Saturday, May 2, 2009

Tim Blair, rent as a form of welfare and capitalists as the salvation of capitalism

(Above: sign available explaining space in Tim Blair's brain dealing with economics is available for rent on a 99 year peppercorn lease. Any more than a peppercorn would be considered an outrageous extravagance likely to bankrupt a company).

Tim Blair explaining capitalism:

We, the financially useless, are dependent upon the sensible. For example, they buy the houses that we rent. Were it not for them taking reasonable risks in the property market, we wouldn't have places to live. These people lease us their wealth.

It's a kind of welfare arrangement minus the bureaucracy. And with a lot of money being paid to the welfare agency by the welfare recipients.

Actually, come to think of it, it isn't much like a welfare arrangement at all. My attempted analogy there possibly explains why I'm on the rental rather than ownership side of the equation

Tim Blair explaining the effects of capitalism:

At 27 Carol Gould began planning for her future. The US-born, Britain-based TV producer joined an employee pension plan, then bought the flat she'd been renting and signed up for a couple of financial endowment plans.

By the time she was 30, Gould had made all the sensible financial decisions those of us now in our mid-40s wish we had made at the same early age. None of her investments were risky.

"Had anyone looked at my life at 30," Gould wrote last week in online journal Pajamas Media, "they would have said I was the most prudent young woman."

Gould is now 55. She is broke.

The thousands of dollars she paid into endowments, pensions and mortgages is gone. A believer in capitalism, Gould now writes: "My capitalist life has brought me nothing but anguish and the shame of begging from friends to pay basic bills

Tim Blair on capitalism as our only hope in the future:

At the primary level of participation, you have investors, property owners, business people and so on. They provide. We join in.

So they've taken the first big hits. Like Gould, some have taken hits so serious they're now reliant upon friends to pay bills. In one cycle of collapse, they've moved from a primary level of involvement to no involvement at all.

We are yet to see it on any serious scale in Australia but the next phase is major pain for those of us in the doofus sector.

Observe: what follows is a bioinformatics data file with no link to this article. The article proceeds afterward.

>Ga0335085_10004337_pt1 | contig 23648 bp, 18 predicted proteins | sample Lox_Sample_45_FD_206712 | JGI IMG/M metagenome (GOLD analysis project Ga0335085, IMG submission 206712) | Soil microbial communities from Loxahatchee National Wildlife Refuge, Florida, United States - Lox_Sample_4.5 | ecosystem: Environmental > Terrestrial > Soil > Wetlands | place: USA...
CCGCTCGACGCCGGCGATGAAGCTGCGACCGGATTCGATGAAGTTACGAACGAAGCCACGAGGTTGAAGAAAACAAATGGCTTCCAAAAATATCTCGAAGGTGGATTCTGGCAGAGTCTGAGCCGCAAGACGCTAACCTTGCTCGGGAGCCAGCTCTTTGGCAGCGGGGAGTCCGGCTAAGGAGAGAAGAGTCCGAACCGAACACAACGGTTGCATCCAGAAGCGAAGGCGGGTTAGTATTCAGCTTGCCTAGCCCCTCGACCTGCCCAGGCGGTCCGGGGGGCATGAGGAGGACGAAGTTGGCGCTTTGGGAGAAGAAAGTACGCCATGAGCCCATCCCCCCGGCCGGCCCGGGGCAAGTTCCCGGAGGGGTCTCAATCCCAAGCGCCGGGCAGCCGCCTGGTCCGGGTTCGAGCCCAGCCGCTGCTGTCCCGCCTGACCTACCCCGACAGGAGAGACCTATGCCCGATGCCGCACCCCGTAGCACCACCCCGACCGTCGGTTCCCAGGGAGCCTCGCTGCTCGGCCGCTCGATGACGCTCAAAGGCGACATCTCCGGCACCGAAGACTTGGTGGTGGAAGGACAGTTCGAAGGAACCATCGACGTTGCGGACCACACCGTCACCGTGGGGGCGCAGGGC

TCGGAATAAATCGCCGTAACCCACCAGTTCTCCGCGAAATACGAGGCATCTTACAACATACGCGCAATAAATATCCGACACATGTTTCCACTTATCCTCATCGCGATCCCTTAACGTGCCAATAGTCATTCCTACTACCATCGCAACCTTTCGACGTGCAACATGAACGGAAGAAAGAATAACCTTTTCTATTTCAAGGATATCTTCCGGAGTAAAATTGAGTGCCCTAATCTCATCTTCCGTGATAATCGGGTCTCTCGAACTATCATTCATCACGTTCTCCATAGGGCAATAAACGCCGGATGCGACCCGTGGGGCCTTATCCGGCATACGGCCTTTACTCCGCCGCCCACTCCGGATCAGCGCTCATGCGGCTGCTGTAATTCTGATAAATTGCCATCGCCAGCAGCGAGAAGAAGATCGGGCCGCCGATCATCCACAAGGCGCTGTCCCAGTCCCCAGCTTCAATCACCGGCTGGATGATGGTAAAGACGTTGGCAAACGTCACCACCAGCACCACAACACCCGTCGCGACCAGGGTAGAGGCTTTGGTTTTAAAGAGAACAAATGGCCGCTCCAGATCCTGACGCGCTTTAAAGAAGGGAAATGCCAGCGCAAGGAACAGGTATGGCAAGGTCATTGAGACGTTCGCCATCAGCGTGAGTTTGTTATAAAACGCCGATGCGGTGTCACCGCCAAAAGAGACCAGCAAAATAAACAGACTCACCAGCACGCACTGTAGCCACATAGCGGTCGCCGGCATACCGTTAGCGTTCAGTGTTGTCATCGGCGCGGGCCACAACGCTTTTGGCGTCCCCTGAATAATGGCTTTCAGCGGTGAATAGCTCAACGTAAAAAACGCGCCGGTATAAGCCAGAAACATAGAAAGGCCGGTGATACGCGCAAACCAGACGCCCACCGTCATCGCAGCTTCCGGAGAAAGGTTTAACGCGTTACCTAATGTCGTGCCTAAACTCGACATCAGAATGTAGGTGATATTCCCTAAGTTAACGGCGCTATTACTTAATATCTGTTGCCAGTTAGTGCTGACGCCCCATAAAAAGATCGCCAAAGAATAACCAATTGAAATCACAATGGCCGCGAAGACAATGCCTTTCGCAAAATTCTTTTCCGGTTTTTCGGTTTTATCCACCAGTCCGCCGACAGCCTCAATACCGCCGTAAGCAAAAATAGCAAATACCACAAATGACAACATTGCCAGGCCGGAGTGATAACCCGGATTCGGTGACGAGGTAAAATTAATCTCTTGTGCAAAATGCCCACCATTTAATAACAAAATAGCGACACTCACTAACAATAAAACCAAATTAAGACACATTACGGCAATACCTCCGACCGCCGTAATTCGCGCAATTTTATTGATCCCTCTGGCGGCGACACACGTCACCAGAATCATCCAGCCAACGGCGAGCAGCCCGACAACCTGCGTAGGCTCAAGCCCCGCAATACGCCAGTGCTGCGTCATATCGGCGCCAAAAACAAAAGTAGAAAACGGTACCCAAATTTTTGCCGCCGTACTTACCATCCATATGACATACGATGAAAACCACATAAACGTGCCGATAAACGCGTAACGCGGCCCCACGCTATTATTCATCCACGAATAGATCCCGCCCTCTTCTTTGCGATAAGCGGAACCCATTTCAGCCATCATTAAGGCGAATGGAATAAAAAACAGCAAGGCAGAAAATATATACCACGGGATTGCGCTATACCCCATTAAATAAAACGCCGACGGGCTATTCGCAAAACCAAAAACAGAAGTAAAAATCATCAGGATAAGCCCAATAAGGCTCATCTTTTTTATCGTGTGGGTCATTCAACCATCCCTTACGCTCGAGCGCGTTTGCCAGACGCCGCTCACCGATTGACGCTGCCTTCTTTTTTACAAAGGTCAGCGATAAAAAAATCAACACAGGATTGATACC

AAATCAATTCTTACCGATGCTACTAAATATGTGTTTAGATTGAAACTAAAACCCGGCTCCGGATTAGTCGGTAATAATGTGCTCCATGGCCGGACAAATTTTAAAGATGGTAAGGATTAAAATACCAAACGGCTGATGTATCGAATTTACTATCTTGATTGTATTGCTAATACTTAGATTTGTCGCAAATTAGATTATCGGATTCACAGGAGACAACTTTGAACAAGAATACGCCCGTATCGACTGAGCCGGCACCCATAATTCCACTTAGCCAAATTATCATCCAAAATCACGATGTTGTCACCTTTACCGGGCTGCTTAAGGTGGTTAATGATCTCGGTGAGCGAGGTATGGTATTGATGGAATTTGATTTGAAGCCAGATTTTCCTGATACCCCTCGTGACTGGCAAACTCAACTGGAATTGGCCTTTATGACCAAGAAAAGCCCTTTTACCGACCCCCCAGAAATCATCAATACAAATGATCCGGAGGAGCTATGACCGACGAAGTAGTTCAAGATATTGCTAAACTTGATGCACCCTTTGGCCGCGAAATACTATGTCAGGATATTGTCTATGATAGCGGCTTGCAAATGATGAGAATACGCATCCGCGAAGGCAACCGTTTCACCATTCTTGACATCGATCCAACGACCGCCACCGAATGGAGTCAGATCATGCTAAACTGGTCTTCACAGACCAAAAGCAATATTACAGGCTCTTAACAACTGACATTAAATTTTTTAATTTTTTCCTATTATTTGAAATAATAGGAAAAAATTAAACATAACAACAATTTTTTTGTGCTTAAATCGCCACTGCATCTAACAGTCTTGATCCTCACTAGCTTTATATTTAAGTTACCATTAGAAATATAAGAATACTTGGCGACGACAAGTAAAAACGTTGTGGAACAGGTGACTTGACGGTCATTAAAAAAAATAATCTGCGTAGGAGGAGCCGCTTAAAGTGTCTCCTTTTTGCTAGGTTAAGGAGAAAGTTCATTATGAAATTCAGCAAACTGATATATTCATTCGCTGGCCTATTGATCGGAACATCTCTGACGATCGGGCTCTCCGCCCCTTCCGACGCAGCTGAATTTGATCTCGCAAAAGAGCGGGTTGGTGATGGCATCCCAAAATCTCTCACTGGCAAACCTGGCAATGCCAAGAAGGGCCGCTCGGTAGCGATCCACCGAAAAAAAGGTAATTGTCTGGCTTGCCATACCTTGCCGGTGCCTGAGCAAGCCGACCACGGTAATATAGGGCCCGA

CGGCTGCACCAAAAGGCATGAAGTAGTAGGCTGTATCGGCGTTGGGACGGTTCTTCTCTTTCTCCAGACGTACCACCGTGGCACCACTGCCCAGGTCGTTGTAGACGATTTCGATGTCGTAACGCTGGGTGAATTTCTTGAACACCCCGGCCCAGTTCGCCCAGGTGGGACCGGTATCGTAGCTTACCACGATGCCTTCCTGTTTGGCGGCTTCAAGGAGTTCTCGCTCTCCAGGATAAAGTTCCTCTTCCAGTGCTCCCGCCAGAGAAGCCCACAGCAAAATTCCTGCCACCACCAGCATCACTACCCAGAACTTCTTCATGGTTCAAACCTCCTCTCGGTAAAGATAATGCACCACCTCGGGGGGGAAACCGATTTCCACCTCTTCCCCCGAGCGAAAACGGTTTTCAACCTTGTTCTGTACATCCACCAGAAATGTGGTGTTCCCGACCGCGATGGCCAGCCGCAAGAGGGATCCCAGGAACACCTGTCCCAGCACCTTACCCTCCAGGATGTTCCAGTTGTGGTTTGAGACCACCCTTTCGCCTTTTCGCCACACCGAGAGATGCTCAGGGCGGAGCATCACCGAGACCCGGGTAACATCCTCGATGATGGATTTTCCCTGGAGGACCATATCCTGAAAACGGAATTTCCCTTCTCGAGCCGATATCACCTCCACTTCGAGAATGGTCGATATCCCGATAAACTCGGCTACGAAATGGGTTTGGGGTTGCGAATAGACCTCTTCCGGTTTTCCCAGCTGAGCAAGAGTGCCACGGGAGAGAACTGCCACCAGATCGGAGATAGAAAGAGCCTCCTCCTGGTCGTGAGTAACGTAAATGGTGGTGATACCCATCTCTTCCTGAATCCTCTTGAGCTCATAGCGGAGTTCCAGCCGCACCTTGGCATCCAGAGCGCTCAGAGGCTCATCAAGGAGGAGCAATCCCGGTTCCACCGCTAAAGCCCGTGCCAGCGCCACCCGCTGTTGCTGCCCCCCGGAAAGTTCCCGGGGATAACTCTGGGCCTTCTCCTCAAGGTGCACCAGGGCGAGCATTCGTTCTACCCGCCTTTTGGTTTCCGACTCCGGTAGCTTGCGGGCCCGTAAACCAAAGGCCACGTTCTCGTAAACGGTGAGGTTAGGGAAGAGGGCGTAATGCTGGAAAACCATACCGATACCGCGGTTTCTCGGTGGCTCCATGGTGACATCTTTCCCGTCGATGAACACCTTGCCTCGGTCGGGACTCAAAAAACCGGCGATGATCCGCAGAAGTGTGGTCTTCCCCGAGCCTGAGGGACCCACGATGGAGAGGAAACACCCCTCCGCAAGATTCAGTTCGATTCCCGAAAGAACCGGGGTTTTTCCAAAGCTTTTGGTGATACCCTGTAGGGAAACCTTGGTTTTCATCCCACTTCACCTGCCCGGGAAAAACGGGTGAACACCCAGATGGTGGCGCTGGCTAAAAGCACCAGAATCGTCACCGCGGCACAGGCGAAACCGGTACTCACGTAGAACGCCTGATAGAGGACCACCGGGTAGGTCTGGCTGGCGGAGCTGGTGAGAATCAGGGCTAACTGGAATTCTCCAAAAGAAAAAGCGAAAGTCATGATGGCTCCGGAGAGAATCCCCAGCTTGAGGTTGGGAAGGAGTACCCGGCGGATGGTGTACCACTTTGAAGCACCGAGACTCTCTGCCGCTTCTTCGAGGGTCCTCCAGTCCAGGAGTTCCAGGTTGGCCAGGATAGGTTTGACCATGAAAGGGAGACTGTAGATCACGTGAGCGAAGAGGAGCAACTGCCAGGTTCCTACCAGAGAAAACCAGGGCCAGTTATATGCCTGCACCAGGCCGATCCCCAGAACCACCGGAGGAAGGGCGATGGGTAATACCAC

Rational people are predicting a rise in unemployment to 10 per cent or more.

At which point we'll hope for a return of fortune for the likes of Gould and others in the investor class. Only capitalists - even broke capitalists - can save capitalism.

Yep, thank the lord the governments around the world have had nothing to do with bailing out the greedy pigs, and what's more using precious taxpayer dollars to make sure the rich retain their rightful place in the world as the rich, dispensing their largesse in the form of charging rent at full market rate as a kind of welfare for the poor. 

As for the unemployed, I guess they can trot off to Macquarie Bank for their dole cheque, seeing as how Macquarie is so generous, and - apart from running the worst airport in Australia as a cartel ten times worse than the Australian publisher cartel bemoaned by arch hypocrite Bob Carr - is doing so tremendously well in its charitable works for its shareholders.

Lordy lordy, a joke's a joke, but how low can you go?

So kind the rich, always have been from Dickens' Scrooge to Groening's Mr. Byrnes.

And I always thought socialists didn't have a clue. Remind me not to employ Tim Blair any time soon in the future as a financial advisor. Remind me not follow his economic advice. Remind me to sell any shares he spruiks and buy up big on any company he writes down. 

And above all remind me, if I ever end up in the unfortunate position of Carol Gould, not to rely on trickle down nonsense but to understand the trickle up effect is the best way to get rich, an art perfected by that rogue Richard Pratt as he clipped every user of cardboard boxes just a tad more for his philanthropic delusions of grandeur.

I guess Blair's column My number's up and I can't count is supposed to pass as grim humor in the face of the GFC, but I've had more fun and laughs at an Irish funeral, and more insight into the ways of the world. 

Rent as a welfare arrangement without the bureaucracy! Why that would make interest a welfare arrangement with a bureaucracy. And shares a kind of collectivist communal hippie sharing of the wealth.

You have two cows.
You sell three of them to your publicly listed company, using letters of credit opened by your brother-in-law at the bank, then execute a debt/equity swap with an associated general offer so that you get all four cows back, with a tax exemption for five cows.
The milk rights of the six cows are transferred via an intermediary to a Cayman Island company secretly owned by the majority shareholder who sells the rights to all seven cows back to your listed company. The annual report says the company owns eight cows, with an option on one more.
Sell one cow to buy a new president of the United States, leaving you with nine cows. No balance sheet provided with the release.
The public buys your bull.

You have 2 cows.
News limited buys them for an inflated price.
They eat clover for months and produce nothing.
Rupert gets pissed at another one of his children.

(There's more here if you like that kind of stuff).

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